Risk management is both a process and a strategy. As a strategy, it assumes that all projects involve risks and the aim is to manage those risks so that projects are successfully completed. On the other hand, the process has to do with executing the strategy.
Project risk management allows organizations to minimize the negative effects of threats to projects and maximize the favourable impact of the available opportunities. The process involves identification of any new risks and changes in the threats to existing business functions and using project risk assessments to obtain a comprehensive understanding of the risks across silos and functions.
Project risk management involves anticipating and prioritizing risks before they surface, using a quantitative risk analysis to predict the overall project risk, acting to address the most critical risks, and controlling and monitoring those risks and their responses.
Project managers are required to align everyone and everything including project members, vendors, functional areas, business systems and processes to new goals. Here are some effective project risk management practices to use today:
1. Risk Identification
Adopt a root-cause approach that involves understanding the cause of the risk and relate this with the impact of not managing the risk. Many projects have been shown to fail because managers weren’t aware of the root cause until the last moment. Oftentimes, someone in the project teams knows about the cause but lacked the structure to share the insight with managers. This missing structure and methodology is what risk managers provide to project managers.
For example, missed deadlines are a major concern for managers representing an outcome or impact of a certain risk. Before deciding what needs to be done, you need to identify the cause of this impact. If you don’t define the root cause, you’ll end up identifying vague risks such as ‘scheduling issues’ without any details into the source of the risk.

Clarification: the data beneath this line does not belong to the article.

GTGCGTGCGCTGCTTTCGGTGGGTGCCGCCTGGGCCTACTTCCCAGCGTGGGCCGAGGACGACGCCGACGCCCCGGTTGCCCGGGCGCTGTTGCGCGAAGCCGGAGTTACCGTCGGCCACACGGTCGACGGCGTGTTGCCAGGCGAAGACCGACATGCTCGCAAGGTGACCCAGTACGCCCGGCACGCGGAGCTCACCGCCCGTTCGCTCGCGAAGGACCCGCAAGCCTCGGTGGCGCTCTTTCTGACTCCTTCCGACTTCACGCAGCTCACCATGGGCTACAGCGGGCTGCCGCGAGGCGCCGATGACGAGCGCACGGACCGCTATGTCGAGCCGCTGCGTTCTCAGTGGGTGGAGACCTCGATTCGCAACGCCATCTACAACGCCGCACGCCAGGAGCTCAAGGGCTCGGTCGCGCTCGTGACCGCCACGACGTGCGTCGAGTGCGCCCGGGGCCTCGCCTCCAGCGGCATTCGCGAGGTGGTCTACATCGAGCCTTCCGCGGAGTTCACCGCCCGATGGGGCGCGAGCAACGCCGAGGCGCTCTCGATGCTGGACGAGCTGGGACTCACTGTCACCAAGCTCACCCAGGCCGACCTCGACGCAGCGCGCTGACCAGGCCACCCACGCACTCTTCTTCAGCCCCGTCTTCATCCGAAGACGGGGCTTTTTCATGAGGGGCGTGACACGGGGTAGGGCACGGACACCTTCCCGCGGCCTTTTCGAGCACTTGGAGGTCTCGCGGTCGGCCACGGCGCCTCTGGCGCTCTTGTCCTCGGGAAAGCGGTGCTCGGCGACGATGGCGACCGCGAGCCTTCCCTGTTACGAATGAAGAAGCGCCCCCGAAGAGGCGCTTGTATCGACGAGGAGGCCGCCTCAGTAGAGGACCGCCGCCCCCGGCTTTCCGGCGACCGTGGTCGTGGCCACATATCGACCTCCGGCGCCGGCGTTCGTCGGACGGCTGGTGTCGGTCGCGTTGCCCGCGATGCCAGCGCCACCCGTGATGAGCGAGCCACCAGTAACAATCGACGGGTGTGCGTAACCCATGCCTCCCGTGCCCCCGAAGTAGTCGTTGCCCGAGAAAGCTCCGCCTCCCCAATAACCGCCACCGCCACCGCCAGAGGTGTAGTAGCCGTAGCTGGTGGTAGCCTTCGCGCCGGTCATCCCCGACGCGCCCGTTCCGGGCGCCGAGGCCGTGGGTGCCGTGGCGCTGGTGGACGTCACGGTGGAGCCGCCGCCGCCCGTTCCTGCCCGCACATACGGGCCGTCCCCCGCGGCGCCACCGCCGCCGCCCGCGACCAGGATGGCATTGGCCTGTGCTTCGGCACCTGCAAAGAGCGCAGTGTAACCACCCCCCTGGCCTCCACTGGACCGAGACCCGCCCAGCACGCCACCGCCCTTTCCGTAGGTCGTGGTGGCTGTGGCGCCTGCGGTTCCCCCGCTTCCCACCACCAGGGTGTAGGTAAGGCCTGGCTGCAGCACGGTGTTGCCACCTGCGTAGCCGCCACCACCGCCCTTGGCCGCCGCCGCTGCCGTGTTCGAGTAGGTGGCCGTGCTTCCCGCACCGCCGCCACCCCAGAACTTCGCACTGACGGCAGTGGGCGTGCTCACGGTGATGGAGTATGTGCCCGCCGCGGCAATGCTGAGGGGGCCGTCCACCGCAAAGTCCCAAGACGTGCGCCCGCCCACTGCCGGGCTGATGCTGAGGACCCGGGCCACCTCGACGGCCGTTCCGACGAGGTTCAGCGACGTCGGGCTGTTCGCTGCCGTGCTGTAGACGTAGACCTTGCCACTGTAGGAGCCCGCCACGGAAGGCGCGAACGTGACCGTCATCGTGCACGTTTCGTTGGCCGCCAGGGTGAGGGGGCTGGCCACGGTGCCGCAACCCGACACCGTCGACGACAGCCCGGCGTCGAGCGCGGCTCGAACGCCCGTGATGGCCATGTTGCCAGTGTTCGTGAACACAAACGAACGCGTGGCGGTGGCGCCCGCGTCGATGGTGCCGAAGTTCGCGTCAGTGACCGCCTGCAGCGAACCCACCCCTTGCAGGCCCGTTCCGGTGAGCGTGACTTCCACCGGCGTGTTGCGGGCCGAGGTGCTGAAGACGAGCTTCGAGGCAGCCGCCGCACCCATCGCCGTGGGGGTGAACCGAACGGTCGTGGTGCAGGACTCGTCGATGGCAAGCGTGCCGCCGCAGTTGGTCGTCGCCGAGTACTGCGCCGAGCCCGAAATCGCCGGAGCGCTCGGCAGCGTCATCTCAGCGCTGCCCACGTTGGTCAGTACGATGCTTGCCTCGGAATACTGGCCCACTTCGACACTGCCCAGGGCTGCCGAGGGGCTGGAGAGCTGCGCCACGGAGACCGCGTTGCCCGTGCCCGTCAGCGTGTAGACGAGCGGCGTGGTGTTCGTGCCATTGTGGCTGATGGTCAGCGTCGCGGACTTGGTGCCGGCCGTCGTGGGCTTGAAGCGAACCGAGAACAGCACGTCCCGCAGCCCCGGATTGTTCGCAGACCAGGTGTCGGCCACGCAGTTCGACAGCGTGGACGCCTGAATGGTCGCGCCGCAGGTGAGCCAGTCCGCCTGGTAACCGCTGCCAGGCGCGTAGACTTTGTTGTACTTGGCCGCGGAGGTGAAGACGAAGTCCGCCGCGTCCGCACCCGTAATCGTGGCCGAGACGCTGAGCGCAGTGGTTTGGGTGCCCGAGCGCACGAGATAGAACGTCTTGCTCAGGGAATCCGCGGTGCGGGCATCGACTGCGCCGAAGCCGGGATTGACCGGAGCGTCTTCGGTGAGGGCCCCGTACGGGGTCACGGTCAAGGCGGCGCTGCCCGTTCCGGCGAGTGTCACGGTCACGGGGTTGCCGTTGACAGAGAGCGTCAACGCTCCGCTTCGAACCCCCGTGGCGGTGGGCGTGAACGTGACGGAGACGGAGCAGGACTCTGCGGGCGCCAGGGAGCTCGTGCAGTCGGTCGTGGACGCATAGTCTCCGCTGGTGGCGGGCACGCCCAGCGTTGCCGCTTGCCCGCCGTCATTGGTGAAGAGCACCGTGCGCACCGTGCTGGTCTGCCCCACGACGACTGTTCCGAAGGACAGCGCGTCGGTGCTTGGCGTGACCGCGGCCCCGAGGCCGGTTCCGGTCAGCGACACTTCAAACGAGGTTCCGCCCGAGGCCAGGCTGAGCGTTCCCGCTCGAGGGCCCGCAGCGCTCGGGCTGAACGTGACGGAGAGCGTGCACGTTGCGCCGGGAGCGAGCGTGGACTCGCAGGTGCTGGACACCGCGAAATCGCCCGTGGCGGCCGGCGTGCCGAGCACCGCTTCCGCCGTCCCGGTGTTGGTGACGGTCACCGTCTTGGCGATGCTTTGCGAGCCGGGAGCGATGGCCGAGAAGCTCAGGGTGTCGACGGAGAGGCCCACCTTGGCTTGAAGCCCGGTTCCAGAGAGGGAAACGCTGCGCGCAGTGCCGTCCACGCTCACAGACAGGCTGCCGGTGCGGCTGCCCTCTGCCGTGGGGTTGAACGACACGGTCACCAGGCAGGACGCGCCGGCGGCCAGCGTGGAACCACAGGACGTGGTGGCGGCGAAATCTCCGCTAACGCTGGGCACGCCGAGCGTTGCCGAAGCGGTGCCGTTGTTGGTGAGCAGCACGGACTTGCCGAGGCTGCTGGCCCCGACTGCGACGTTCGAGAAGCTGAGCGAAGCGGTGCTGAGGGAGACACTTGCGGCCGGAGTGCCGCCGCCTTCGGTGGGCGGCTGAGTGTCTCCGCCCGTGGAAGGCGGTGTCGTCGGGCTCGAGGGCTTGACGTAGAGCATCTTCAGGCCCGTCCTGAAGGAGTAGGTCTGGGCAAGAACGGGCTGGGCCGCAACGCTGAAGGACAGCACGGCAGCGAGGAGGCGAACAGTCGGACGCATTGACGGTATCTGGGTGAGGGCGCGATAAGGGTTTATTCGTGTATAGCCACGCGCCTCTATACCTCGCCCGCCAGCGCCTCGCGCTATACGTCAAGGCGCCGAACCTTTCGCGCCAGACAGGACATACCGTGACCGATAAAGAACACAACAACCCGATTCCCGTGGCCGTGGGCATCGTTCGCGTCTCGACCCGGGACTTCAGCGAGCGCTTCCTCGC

You don’t exactly know whether the issue lies with the people, vendors, processes or systems. Unless you can identify where the problem lies, the action remains unclear. Risk management software offers a list of root causes that helps you understand where the problem lies. This should greatly simplify the next step; that is, acting on the risk.
You can also use multiple defining elements to define risks and organize them. For instance, for tracking and reference purposes, a risk identifier or code can be used. You can also organize a risk based on the name of the person who raises the risk and the date it was raised on. You can also specify the target response date; that is, the date when the risk must be reviewed and addressed.
2. Task Allocation and Team Empowerment
There are numerous tasks that need to be assigned to team members for successful project risk management. Some of these include submission of risks or risk management processing, analysis and review of the risk, development and selection of control strategies and risk response, approval of risk assessments, including the control strategies and response, execution of control plans and risk response, monitoring the progress of risk management efforts and the status of the risks, approval of risk closure, and tracking the performance of the complete risk management process.